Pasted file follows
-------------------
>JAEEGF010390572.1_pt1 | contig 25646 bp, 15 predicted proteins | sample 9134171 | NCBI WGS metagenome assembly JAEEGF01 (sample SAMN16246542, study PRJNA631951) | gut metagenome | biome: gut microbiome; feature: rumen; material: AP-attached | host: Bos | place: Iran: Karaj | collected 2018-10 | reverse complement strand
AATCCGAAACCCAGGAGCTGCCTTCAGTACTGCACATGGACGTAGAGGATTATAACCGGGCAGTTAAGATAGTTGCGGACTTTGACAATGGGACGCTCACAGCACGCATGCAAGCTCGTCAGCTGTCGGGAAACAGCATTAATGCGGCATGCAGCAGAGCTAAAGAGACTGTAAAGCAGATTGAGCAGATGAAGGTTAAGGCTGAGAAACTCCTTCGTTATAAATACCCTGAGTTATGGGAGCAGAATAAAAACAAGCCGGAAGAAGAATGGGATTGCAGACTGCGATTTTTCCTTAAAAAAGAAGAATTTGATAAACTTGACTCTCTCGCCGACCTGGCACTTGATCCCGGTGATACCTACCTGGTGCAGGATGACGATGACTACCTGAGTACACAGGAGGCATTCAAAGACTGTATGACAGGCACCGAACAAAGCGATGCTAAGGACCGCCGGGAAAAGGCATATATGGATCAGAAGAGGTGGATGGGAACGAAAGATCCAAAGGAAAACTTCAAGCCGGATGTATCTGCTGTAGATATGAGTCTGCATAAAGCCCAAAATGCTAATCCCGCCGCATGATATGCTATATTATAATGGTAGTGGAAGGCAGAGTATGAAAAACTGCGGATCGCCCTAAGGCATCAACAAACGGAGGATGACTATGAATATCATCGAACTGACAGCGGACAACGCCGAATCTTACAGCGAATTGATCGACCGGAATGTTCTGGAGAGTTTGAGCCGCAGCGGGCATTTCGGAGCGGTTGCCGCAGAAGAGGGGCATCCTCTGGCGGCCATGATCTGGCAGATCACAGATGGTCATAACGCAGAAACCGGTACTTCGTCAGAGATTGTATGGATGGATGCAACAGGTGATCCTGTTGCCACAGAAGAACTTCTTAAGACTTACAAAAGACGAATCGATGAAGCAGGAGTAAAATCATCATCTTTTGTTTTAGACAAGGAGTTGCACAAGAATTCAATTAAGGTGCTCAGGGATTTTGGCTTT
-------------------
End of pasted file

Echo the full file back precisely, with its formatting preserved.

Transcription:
>JAEEGF010390572.1_pt1 | contig 25646 bp, 15 predicted proteins | sample 9134171 | NCBI WGS metagenome assembly JAEEGF01 (sample SAMN16246542, study PRJNA631951) | gut metagenome | biome: gut microbiome; feature: rumen; material: AP-attached | host: Bos | place: Iran: Karaj | collected 2018-10 | reverse complement strand
AATCCGAAACCCAGGAGCTGCCTTCAGTACTGCACATGGACGTAGAGGATTATAACCGGGCAGTTAAGATAGTTGCGGACTTTGACAATGGGACGCTCACAGCACGCATGCAAGCTCGTCAGCTGTCGGGAAACAGCATTAATGCGGCATGCAGCAGAGCTAAAGAGACTGTAAAGCAGATTGAGCAGATGAAGGTTAAGGCTGAGAAACTCCTTCGTTATAAATACCCTGAGTTATGGGAGCAGAATAAAAACAAGCCGGAAGAAGAATGGGATTGCAGACTGCGATTTTTCCTTAAAAAAGAAGAATTTGATAAACTTGACTCTCTCGCCGACCTGGCACTTGATCCCGGTGATACCTACCTGGTGCAGGATGACGATGACTACCTGAGTACACAGGAGGCATTCAAAGACTGTATGACAGGCACCGAACAAAGCGATGCTAAGGACCGCCGGGAAAAGGCATATATGGATCAGAAGAGGTGGATGGGAACGAAAGATCCAAAGGAAAACTTCAAGCCGGATGTATCTGCTGTAGATATGAGTCTGCATAAAGCCCAAAATGCTAATCCCGCCGCATGATATGCTATATTATAATGGTAGTGGAAGGCAGAGTATGAAAAACTGCGGATCGCCCTAAGGCATCAACAAACGGAGGATGACTATGAATATCATCGAACTGACAGCGGACAACGCCGAATCTTACAGCGAATTGATCGACCGGAATGTTCTGGAGAGTTTGAGCCGCAGCGGGCATTTCGGAGCGGTTGCCGCAGAAGAGGGGCATCCTCTGGCGGCCATGATCTGGCAGATCACAGATGGTCATAACGCAGAAACCGGTACTTCGTCAGAGATTGTATGGATGGATGCAACAGGTGATCCTGTTGCCACAGAAGAACTTCTTAAGACTTACAAAAGACGAATCGATGAAGCAGGAGTAAAATCATCATCTTTTGTTTTAGACAAGGAGTTGCACAAGAATTCAATTAAGGTGCTCAGGGATTTTGGCTTT